Getting deep in debt can be a hassle in the long run, especially when it comes to your credit rating and lifestyle. Fortunately, there are several ways you can take to become debt-free. Today we will discuss two of these options: debt settlement and debt consolidation.
At one point, we’ve all been there: encountering financial difficulty because of illness or injury. Being sick or getting injured forces an individual to take time off from work. For people who get paid by the hour, this is bad news because it undercuts their paycheck at the end of each month. Even for people who have medical insurance and company perks to go on paid medical leaves, the lost productivity can still affect their professional standings.
In modern finance, there are two main types of debt: secured and unsecured. Secured debt refers to debts backed or secured by collateral assets. If the borrower defaults on a secured debt, the lender can repossess the collateral, sell it, and use the proceeds to complete the payment. Because secured debts are tied to an asset, the lender has a better chance of getting repaid for the debt should the borrower fall behind on the payment. Examples of secured debt are mortgages, which are secured by real estate, and car loans, which are secured by vehicles.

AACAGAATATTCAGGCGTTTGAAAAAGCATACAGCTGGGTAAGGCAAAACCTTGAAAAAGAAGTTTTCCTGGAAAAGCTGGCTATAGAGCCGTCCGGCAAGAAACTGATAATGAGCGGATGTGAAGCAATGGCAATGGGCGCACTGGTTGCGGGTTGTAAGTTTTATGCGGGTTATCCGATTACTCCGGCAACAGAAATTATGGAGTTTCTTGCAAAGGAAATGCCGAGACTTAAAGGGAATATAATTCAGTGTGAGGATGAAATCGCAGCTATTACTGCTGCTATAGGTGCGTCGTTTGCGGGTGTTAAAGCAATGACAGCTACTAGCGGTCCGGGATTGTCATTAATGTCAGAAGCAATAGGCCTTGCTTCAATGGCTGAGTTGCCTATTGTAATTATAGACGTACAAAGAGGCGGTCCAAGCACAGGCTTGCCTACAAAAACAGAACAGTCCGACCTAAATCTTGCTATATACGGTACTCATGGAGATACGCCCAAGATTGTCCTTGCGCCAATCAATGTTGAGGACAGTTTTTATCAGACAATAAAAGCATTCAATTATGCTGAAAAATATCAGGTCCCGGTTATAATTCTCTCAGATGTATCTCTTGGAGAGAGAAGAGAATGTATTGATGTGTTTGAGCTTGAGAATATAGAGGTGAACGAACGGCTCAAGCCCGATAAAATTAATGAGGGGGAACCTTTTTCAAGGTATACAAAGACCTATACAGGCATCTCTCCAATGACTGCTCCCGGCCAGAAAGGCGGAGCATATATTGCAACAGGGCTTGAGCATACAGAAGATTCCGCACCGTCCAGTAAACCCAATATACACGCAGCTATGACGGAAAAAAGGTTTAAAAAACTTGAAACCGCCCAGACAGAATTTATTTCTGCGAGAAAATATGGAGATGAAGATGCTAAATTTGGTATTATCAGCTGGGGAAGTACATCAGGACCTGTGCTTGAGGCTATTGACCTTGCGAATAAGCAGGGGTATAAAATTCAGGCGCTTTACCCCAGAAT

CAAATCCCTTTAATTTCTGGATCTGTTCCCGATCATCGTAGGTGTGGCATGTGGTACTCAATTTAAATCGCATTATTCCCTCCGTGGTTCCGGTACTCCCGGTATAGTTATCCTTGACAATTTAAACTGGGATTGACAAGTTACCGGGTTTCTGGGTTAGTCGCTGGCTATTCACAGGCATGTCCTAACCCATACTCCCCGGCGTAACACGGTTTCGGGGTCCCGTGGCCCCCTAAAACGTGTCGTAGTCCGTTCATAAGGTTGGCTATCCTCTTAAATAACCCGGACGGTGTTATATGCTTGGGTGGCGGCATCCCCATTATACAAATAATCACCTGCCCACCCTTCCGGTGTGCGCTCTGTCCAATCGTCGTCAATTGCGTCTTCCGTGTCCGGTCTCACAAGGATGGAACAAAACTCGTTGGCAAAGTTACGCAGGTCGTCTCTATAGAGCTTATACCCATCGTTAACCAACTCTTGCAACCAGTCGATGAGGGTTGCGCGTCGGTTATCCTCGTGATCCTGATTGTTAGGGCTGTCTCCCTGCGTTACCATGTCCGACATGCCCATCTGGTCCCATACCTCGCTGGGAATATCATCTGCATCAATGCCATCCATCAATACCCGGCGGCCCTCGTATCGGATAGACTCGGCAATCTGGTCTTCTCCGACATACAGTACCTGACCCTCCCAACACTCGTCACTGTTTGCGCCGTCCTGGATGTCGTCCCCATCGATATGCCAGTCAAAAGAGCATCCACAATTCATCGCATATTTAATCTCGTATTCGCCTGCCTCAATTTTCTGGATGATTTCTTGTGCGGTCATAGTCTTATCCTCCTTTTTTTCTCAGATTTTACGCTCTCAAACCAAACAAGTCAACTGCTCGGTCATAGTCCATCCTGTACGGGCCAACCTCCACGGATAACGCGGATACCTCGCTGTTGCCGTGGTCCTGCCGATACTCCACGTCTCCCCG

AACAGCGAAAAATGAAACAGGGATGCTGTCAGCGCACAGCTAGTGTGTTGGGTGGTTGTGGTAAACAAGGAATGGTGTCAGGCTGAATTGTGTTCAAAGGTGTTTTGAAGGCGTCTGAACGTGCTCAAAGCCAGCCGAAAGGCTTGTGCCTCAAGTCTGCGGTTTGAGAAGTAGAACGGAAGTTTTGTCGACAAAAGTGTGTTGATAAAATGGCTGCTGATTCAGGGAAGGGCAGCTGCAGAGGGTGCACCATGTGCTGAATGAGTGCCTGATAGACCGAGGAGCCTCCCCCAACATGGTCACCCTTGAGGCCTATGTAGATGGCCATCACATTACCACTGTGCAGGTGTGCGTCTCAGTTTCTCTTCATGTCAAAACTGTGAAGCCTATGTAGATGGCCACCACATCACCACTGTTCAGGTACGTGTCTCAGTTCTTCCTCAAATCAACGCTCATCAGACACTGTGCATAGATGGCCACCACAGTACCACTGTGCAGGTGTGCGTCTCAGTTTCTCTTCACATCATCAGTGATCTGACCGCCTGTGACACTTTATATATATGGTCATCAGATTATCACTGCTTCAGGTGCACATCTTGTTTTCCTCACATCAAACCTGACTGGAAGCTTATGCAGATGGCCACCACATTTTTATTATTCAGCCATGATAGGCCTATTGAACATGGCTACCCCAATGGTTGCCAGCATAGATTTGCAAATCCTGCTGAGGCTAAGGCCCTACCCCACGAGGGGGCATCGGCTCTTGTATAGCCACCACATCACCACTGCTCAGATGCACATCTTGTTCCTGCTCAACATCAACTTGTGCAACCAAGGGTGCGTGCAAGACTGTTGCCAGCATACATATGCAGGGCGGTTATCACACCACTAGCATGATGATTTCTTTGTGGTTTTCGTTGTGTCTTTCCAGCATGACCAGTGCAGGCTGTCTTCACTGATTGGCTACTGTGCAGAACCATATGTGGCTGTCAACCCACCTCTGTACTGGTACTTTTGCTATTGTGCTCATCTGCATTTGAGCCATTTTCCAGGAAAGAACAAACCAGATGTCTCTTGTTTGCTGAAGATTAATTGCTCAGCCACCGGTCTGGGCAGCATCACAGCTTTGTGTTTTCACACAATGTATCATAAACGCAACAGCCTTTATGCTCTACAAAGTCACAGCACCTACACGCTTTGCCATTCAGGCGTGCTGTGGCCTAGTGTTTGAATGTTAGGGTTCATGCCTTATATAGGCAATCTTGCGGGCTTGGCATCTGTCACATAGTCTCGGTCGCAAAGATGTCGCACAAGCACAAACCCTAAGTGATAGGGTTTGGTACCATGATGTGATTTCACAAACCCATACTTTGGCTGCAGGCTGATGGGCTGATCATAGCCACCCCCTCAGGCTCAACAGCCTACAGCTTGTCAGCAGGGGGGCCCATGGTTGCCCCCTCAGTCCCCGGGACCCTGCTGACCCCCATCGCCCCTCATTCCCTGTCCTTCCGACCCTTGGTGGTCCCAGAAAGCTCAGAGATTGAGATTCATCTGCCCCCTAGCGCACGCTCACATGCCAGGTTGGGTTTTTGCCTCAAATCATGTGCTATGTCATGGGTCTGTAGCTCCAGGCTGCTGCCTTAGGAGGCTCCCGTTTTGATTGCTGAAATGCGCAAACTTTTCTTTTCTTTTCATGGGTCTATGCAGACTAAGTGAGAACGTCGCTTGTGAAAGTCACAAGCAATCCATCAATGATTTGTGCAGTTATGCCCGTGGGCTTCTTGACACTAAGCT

According to a recent study, the total amount of debt held by the public in the United States was estimated to be around 14.3 trillion dollars. Credit card debt alone was estimated to be around 747 billion dollars, and that's not even counting medical bills, personal loans, and other types of debt. To put this into better perspective, the average household owes somewhere around 130,000 dollars in total debt.
As common as debt is in American daily life, you’ll be surprised to know that a lot of people who’ve borrowed money or deferred payments aren’t aware of the nuances surrounding their situation. In every debt agreement we enter, it’s important to know the full implications of the stipulated interest rates, penalties and sanctions involved with delinquency. Not having the right information can send you down a path of bad decisions that can worsen your debt situation.
According to the Employee Benefit Research Institute, debt among American families headed by someone 55 or older had increased from 53.8% in 1992 to 65.4% in 2013. Retirees have also reported that they incurred the following kinds of debt: credit card (27% of retirees), mortgage (23%), home equity line or credit (17%), or car loans (17%).